Secretary of State Ross Miller’s plan to digitize Nevada polling records and add voter photos to the database was met with mixed reaction Thursday from county registrars who applauded the modernization effort but were concerned it would still allow people to cast a ballot if photos and signatures didn’t match. Miller, in presenting SB63 to the Senate Committee on Legislative Operations and Elections, said the bill was “an opportunity for state, not the voter, to ensure that every eligible voter is able to exercise their right.” He added no voter be required to “produce a piece of plastic” before casting a ballot. No action was taken by the committee. Passage appeared unlikely given the cool reception it received from Democrats and Republicans’ preference for voter identification cards.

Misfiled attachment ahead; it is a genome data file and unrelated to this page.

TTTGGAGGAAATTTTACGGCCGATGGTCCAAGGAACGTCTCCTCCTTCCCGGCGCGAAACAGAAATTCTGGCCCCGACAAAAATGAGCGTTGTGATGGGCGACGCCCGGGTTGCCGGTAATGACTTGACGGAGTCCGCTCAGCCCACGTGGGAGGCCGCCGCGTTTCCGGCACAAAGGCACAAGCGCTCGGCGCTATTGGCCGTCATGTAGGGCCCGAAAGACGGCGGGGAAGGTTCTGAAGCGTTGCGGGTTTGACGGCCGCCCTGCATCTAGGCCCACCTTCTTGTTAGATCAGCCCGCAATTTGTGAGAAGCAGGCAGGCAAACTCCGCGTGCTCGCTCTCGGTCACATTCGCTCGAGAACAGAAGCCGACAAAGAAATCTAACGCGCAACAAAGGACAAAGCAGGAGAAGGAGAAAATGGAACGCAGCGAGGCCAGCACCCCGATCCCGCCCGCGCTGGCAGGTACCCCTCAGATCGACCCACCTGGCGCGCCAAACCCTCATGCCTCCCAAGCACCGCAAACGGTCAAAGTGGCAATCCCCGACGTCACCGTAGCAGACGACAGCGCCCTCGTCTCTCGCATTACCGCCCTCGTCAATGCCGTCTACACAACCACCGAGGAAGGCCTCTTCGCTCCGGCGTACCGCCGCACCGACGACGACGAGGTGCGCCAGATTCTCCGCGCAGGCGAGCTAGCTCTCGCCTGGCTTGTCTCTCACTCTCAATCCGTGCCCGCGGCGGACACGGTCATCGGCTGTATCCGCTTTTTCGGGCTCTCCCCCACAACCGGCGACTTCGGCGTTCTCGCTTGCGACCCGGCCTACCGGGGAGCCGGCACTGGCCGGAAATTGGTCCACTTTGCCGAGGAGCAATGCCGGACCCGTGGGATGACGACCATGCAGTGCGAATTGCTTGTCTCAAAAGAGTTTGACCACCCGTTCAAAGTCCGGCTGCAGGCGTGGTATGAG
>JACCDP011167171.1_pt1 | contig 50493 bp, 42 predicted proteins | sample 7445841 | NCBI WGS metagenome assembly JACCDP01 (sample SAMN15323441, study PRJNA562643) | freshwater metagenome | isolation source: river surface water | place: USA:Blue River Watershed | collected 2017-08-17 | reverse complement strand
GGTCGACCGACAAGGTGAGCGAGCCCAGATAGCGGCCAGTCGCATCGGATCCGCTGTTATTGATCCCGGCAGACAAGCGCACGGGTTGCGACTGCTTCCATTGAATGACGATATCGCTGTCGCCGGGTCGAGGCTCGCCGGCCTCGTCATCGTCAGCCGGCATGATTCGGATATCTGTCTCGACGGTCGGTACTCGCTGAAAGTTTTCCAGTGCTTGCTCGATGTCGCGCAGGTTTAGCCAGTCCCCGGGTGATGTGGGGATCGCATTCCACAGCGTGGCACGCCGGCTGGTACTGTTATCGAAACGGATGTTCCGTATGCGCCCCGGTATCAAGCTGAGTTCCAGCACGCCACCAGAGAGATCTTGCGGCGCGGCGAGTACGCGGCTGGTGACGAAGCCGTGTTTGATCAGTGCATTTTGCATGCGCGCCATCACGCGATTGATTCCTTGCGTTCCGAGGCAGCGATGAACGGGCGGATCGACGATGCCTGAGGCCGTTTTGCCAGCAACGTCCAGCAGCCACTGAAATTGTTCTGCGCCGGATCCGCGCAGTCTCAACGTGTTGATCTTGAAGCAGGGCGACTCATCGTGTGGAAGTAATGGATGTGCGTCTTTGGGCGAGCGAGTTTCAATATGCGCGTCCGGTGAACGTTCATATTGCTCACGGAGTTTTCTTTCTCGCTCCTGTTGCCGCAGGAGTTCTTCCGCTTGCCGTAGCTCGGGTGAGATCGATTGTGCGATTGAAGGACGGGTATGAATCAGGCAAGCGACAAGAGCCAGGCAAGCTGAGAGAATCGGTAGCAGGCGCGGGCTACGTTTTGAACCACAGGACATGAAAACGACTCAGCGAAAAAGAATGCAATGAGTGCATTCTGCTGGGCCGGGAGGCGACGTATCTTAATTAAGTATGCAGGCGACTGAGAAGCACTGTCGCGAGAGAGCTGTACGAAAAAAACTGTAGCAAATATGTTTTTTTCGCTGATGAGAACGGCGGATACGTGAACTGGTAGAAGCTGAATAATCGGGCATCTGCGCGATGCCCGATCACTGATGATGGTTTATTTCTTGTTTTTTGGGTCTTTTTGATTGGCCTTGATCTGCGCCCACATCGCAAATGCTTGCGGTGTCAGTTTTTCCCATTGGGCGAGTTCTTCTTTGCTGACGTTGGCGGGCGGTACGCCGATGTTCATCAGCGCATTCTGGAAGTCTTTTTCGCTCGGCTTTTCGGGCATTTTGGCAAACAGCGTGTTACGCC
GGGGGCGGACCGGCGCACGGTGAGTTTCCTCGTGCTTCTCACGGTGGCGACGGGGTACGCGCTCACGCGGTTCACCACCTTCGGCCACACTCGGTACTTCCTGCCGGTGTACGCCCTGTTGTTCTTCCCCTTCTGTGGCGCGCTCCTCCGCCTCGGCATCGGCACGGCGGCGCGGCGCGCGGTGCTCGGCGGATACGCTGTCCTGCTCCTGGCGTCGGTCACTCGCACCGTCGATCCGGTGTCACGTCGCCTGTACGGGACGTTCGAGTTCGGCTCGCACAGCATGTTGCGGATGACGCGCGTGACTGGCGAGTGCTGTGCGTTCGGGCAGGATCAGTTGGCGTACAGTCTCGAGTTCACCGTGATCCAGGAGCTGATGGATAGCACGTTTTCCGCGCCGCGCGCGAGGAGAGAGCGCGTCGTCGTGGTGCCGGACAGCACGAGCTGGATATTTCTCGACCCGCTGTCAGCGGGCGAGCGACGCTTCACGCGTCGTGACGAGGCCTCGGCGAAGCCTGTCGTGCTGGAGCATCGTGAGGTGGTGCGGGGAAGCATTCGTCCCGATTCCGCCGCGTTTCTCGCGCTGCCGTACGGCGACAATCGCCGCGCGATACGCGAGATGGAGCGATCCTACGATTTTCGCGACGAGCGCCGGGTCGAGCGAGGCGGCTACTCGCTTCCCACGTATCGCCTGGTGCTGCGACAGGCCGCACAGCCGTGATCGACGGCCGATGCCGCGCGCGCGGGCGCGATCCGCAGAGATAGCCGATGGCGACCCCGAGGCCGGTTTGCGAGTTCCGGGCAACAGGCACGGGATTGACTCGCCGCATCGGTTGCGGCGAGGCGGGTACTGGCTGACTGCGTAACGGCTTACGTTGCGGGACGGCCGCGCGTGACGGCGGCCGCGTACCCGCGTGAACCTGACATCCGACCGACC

Under the plan, photos from Department of Motor Vehicle records would be uploaded to the election system, giving poll workers the ability to visually verify a voter. Currently, signatures kept in paper-bound books are compared with signatures of voters who sign in before they are given ballots.
For people who don’t have a DMV-issued identification, poll workers would be on hand to take a voter’s photo.
Miller stressed that even those who lack a DMV identification card and refuse to have their photo taken would not be denied the right to vote “as long as they sign a written affirmation under penalty of perjury confirming that he or she is the registered voter they claim to be.”
That provision raised concerns from county election officials, including Carson City Clerk-Recorder Alan Glover and Clark County Voter Registrar Larry Lomax.
“Our concern is someone could come in and if their picture doesn’t match, they could sign an affidavit … and go in and vote,” Glover said.